Petitioner further claims that the State's appeal herein was the same as an appeal from an erroneous directed verdict after a guilty verdict, which would merely require reinstatement of the verdict.
Well, respondent is at a loss as to which verdict is to be reinstated: the verdict which stated that the defendant did not commit the offense, in the expectation as consideration for the receipt or in expectation of the receipt of anything of pecuniary value; or the verdict which said there are no aggravating circumstances; or the verdict which said the defendant shall be sentenced to life rather than death.
Clearly, the analogy does not hold up.
There is no verdict to be reinstated, no verdict in favor of the State that can be reinstated.
The only verdict is a verdict in favor of the respondent.
Petitioner has asked this Court to, if all else fails, reconsider the Bullington rule.
Respondent would submit that that is not appropriate.
It is particularly not appropriate in this case, which respondent believes presents a much stronger double jeopardy case than even Bullington did.
In any event, respondent submits that Bullington does not blur the distinctions between trials and sentencings, as petitioner has argued.
There is a clear line drawn in Bullington.
Bullington says that when the sentencing... when the factual findings that lead up to that sentencing constitute a trial, when there are particular facts that must be proven by the State in order to reach the determination that the death penalty is to be imposed, and when those factors must be proven beyond a reasonable doubt, when there is a choice between only two alternatives, then you don't have a sentencing, you don't have the mere imposition of a sentence, you have a trial, you have a factual determination by the finder of fact.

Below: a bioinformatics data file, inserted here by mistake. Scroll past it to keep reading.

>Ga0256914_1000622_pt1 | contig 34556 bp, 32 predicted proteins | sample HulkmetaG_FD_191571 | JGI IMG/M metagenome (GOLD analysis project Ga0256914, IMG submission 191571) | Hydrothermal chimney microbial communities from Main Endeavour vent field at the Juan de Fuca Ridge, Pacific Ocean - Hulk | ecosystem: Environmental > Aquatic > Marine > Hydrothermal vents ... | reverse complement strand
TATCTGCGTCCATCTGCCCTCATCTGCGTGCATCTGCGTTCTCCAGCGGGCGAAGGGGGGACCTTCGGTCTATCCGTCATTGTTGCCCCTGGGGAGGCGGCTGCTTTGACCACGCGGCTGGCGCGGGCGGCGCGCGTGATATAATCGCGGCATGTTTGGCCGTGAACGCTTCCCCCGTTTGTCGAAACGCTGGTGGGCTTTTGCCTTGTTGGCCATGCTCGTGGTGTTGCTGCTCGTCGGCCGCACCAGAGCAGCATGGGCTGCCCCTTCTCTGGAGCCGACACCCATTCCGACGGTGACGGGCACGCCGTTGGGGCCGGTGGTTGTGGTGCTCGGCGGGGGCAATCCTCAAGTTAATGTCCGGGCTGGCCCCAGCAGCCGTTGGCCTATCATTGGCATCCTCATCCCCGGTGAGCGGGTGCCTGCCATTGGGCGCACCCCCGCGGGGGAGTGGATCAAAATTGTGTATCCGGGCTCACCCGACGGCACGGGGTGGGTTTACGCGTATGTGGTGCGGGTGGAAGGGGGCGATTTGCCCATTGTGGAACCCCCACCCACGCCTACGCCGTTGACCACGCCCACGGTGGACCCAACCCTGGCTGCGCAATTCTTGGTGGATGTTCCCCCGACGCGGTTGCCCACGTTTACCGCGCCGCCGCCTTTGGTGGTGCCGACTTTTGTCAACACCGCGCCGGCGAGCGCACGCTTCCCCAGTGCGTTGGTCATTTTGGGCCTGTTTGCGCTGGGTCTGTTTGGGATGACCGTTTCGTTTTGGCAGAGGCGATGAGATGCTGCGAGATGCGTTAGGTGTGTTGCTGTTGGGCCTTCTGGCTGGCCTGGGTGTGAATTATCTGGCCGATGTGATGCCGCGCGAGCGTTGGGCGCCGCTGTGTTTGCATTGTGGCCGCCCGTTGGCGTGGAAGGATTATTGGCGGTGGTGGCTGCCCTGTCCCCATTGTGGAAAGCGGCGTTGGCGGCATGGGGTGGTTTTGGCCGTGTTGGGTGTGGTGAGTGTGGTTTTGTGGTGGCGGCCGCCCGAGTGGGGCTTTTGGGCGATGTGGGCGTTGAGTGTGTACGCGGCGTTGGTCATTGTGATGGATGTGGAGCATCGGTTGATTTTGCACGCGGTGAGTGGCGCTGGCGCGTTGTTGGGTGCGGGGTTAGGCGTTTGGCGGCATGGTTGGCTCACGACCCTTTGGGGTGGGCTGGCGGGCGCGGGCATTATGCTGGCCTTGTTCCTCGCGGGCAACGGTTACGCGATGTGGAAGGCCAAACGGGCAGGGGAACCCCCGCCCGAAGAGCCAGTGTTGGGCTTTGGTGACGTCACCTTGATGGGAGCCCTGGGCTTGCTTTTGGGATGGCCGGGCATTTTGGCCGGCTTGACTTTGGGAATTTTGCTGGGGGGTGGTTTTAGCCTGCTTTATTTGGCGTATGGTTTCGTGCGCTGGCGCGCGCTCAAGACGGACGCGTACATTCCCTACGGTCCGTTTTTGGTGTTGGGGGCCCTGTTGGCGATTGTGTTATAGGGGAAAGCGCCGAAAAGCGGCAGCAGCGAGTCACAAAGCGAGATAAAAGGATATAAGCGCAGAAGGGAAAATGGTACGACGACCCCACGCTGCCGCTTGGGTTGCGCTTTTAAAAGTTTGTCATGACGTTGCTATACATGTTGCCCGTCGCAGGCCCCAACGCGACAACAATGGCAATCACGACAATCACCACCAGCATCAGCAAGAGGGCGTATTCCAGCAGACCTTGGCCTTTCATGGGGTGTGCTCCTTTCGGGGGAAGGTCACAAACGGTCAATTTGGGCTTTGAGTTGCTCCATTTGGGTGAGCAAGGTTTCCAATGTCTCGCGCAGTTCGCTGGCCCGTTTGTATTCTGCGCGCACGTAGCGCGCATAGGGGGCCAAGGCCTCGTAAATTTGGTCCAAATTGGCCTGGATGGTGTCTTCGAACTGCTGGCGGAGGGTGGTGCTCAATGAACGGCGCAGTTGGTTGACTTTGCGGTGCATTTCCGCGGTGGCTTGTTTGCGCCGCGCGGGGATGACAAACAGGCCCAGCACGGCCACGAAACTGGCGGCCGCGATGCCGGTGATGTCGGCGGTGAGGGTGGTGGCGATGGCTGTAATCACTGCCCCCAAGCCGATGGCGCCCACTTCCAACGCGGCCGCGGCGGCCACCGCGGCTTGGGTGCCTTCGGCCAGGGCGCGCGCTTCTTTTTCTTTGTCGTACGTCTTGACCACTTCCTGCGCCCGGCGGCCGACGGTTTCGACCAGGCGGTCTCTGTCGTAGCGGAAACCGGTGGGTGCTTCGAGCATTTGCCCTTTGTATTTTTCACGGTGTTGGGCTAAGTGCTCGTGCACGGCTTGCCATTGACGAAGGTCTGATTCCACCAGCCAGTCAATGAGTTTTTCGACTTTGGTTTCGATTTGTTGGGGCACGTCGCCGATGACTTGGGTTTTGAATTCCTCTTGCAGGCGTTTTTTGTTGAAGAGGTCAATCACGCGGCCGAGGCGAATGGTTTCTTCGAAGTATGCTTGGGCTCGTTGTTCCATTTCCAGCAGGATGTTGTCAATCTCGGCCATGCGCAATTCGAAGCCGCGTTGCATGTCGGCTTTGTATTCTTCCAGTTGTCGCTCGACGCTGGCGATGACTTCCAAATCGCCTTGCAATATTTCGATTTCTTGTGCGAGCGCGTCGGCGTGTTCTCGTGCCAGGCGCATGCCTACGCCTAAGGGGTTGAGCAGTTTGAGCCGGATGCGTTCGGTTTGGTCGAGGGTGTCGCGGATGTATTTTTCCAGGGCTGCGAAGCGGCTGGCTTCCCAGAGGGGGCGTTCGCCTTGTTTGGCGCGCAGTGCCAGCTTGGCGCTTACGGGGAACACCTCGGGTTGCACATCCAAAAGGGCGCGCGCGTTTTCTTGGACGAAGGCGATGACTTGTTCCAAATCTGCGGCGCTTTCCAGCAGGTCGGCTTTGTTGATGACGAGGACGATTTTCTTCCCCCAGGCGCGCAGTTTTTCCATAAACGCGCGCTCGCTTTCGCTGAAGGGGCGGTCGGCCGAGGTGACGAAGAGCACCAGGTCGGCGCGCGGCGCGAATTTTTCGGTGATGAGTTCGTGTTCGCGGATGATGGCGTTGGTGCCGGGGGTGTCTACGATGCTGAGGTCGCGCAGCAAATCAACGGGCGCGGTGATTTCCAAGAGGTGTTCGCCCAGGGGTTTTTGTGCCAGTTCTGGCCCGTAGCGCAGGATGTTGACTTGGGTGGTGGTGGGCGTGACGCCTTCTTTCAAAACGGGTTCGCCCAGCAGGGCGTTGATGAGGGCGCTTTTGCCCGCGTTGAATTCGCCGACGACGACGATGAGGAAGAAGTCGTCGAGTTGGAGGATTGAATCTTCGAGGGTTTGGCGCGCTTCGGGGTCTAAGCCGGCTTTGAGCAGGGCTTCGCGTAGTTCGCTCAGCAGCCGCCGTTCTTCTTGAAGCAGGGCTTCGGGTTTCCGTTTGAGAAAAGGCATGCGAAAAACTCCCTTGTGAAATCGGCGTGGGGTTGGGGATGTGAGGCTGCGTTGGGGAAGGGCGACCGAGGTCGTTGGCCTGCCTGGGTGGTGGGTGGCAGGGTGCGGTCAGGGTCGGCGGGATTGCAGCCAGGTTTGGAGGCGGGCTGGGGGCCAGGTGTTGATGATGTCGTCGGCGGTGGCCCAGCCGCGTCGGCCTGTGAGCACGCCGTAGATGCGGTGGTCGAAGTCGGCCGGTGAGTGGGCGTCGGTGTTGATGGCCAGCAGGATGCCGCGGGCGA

Petitioner made a very noteworthy comment in his brief.
In attempting to distinguish this sentencing procedure from a trial, petitioner stated that the reason the rules of evidence apply to aggravating circumstances and the reason those circumstances must be proven beyond a reasonable doubt is to... and I quote...
"require more credibility and reliability of the facts upon which the death sentence may rest. "
No doubt this last statement that I quoted from petitioner's brief is true.
The intent here was to require more credibility and more reliability of the facts upon which the death penalty may rest.
This, respondent would submit to the Court, is why the Arizona sentencing procedure resembles a trial.
These are the same things that are required at a trial, because the determination has been made that society, the State, will impose upon itself almost the entire risk of error.
This certainly must even be more true when the death penalty is the final verdict.
When the verdict of guilty is the death penalty, it must be more true than in any other criminal trial.
The double jeopardy clause, therefore, must be applied to this case and it absolutely shields the respondent from the retrial which resulted in the imposition of the death penalty.
Chief Justice Warren E. Burger: Do you have anything further, counsel?
William J. Schafer Iii: No, I have not.
Chief Justice Warren E. Burger: Thank you, gentlemen.
The case is submitted.
We'll hear arguments next in Thigpen against Roberts.